Let me end my ruling by urging the public at large and, in particular, the media as a whole to get familiarised with the law, customs, traditions, practices and procedures of the House, as well as the rights, privileges and immunities of its hon. Members so as to avoid being punished by the House or prosecuted through the Office of the DPP for contempt of the House.
I thank you.

Hon. Members: Hear, hear!




477. Mr Kapyanga (Kabwe Central) asked the Minister of Transport, Works, Supply and Communication:

(a) whether the conference facilities at the Government Complex in Lusaka were fully utilised;

(b) how many events took place at the Complex from January, 2012 to December, 2013; and

(c) how much money was raised from the events.

The Deputy Minister of Transport, Works, Supply and Communication (Col. Kaunda): Mr Speaker, the conference facilities at the Government Complex in Lusaka are fully utilised depending upon the requests received for various bookings.

The number of events that took place at the Government Complex from January, 2012 to December, 2013 are as follows: 
         The year 2012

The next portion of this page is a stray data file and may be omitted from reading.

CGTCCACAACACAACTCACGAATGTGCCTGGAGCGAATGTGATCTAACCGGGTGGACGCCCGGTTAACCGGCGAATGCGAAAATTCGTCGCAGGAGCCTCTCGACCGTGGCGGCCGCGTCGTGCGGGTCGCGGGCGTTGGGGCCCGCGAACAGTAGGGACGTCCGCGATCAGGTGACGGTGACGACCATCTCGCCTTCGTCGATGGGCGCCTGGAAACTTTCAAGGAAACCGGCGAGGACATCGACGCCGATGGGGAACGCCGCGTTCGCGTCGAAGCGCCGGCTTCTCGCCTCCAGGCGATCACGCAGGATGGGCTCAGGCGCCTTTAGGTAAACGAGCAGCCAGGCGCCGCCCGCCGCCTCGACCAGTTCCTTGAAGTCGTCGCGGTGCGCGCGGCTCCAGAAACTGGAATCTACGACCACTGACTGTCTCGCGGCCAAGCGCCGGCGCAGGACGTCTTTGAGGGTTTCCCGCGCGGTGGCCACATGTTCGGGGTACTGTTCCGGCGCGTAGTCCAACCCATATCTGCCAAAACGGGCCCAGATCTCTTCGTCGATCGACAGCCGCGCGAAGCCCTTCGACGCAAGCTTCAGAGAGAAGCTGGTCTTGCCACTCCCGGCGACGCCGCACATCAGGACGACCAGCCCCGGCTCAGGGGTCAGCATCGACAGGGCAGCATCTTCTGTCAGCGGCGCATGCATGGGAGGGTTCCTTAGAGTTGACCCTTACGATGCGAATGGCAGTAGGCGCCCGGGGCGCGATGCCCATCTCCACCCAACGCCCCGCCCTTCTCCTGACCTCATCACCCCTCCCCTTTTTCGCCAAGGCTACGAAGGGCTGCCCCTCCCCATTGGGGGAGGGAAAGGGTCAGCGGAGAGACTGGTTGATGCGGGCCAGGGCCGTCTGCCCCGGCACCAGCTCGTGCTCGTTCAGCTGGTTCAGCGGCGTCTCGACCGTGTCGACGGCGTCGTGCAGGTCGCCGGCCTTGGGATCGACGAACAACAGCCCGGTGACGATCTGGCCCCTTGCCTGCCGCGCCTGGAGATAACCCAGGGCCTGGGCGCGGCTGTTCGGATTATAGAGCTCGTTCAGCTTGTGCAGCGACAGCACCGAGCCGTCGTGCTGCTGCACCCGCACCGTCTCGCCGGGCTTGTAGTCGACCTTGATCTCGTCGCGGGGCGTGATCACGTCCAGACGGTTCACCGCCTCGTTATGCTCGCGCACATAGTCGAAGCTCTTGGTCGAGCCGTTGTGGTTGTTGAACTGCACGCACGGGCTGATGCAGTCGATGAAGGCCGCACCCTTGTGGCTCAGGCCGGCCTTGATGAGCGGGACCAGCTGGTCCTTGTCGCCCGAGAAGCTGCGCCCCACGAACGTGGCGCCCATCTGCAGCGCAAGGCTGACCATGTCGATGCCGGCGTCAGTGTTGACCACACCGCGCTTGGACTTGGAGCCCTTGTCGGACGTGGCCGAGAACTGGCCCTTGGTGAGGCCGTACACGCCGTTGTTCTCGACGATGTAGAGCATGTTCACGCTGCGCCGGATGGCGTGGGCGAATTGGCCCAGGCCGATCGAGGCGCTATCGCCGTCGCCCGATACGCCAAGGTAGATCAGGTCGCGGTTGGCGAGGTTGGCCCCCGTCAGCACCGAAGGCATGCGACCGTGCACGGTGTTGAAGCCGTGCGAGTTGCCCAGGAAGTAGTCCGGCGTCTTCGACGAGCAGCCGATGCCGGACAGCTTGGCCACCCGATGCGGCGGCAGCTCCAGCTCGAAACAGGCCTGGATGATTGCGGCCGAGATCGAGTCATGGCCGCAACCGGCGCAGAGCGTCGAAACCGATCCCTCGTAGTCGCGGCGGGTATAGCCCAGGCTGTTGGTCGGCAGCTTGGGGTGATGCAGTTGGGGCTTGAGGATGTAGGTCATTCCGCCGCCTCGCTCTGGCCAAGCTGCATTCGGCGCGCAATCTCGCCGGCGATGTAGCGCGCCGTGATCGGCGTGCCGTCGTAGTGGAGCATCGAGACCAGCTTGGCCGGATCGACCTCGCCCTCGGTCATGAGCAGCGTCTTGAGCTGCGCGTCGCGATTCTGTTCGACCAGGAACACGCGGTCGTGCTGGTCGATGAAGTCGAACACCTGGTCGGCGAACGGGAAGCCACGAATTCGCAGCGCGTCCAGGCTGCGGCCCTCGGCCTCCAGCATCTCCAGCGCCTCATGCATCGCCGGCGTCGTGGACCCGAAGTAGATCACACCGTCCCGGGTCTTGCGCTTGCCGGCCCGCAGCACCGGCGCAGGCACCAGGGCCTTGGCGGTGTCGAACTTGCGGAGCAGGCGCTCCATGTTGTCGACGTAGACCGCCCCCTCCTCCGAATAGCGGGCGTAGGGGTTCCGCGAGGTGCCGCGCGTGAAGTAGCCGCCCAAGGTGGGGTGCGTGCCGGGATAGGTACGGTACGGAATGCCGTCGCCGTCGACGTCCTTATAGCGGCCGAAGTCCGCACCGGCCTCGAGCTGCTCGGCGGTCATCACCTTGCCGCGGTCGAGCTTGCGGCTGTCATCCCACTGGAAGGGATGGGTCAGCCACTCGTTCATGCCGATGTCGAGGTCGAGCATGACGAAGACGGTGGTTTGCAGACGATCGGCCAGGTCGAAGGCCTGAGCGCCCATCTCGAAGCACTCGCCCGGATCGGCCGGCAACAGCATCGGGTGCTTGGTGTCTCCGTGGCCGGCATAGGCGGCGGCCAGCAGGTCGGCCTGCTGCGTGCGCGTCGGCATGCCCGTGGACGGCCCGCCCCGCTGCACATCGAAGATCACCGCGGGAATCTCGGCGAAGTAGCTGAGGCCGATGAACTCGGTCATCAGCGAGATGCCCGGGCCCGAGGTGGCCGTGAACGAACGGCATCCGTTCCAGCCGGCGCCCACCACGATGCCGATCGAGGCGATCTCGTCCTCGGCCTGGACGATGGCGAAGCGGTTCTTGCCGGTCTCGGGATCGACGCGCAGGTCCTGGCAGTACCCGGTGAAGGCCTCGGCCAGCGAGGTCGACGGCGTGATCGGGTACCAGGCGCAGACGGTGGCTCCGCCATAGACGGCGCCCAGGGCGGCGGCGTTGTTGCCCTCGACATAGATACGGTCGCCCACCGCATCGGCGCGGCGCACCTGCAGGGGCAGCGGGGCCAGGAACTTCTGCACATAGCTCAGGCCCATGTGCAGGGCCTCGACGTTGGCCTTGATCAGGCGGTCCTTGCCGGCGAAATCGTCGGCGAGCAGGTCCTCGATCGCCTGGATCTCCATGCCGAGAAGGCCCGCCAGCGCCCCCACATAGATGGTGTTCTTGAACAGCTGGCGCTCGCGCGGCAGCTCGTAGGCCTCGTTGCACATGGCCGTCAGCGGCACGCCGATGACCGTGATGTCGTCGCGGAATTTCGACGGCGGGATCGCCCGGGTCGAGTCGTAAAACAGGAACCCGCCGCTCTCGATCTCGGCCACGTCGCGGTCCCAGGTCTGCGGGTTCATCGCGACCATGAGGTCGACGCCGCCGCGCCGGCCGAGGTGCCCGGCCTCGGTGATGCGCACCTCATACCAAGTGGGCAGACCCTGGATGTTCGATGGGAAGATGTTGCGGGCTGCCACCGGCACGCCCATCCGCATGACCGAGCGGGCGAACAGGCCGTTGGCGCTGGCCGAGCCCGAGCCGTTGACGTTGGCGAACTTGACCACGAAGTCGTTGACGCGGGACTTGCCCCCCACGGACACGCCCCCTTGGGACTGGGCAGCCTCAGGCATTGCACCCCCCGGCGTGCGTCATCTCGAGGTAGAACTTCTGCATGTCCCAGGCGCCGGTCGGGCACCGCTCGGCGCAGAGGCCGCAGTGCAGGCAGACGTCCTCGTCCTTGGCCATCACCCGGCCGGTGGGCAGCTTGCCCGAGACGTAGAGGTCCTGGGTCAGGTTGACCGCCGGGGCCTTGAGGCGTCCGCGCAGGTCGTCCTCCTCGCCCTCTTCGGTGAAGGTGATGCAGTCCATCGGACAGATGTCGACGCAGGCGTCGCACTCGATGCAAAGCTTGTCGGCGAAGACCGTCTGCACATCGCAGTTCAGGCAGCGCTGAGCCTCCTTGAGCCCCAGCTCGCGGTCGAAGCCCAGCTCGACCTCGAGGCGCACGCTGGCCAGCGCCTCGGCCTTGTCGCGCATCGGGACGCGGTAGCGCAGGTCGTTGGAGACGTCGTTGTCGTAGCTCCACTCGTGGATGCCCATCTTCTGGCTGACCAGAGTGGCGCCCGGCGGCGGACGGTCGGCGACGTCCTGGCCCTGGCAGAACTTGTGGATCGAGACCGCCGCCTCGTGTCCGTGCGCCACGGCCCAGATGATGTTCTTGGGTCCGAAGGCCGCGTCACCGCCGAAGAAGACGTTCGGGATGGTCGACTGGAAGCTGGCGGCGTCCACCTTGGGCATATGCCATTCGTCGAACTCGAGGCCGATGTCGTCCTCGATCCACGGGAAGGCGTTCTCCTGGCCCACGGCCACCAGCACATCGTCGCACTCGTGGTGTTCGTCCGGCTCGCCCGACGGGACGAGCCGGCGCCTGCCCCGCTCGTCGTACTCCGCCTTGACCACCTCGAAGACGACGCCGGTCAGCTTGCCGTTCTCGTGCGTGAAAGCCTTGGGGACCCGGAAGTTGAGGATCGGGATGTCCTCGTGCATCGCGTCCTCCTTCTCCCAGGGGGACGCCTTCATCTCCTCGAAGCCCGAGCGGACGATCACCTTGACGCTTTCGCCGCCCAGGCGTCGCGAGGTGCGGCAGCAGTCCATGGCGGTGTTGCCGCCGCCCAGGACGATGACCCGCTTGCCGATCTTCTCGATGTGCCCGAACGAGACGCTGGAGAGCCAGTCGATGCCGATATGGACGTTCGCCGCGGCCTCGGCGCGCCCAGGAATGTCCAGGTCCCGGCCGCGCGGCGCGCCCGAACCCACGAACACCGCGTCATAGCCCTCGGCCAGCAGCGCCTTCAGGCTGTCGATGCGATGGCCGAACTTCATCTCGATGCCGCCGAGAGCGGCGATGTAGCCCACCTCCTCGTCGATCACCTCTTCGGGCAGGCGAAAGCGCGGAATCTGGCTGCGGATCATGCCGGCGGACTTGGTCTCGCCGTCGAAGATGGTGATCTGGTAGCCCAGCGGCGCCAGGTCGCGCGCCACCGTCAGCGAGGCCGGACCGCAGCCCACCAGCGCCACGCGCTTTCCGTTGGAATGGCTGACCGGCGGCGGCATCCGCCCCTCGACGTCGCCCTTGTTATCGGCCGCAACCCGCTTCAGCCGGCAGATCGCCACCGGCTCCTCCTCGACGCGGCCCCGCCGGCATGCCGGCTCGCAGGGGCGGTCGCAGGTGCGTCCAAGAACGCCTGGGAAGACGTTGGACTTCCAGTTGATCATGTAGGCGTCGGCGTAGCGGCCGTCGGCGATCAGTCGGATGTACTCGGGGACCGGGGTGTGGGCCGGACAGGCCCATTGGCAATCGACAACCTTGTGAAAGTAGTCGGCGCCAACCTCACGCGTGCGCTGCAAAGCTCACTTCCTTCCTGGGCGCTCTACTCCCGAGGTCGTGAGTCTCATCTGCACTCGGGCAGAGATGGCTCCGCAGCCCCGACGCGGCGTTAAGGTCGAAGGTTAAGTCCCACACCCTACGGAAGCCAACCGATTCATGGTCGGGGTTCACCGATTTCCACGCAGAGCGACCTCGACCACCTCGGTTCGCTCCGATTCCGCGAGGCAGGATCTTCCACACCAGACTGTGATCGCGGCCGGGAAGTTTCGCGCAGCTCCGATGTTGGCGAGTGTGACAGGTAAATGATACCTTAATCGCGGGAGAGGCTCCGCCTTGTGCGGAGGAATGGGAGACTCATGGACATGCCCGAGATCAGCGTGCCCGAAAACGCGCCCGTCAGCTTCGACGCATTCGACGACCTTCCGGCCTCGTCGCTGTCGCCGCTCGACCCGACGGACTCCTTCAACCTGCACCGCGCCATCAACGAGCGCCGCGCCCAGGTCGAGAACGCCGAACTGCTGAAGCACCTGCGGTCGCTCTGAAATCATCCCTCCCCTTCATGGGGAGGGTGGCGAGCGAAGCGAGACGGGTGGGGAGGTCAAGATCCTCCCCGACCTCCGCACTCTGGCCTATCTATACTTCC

Function                            Number

Weddings   104
Workshops/Seminars  412
Trade exhibitions    32
            International Conferences   02
            Total    550
 The year 2013
             Function                             Number 
           Weddings     63
           Workshops/Seminars  364
           Trade exhibitions    13
           International Conferences   04
           Total                          446

Mr Speaker, the money that was raised from these events amounted to K16, 848, 928.00 and is tabulated as follows:

 The year 2012
 The year 2013

Grand Total K16,848,250.00

I thank you, Mr Speaker.

Mr Kapyanga: Mr Speaker, Kabwe District has continued hosting various important conferences and conventions of historical nature which are very important. These conventions and conferences have been held at the Mulungushi University. After some conferences or conventions, the university management has incurred a lot of costs in repairs to the institution.

Mr Speaker, there is no doubt that Kabwe Central is centrally located in Zambia. Does the Government have any intentions of constructing conference facilities in Kabwe?

Hon. PF Members: Hear, hear!

Col. Kaunda: Mr Speaker, as of now, there are no plans …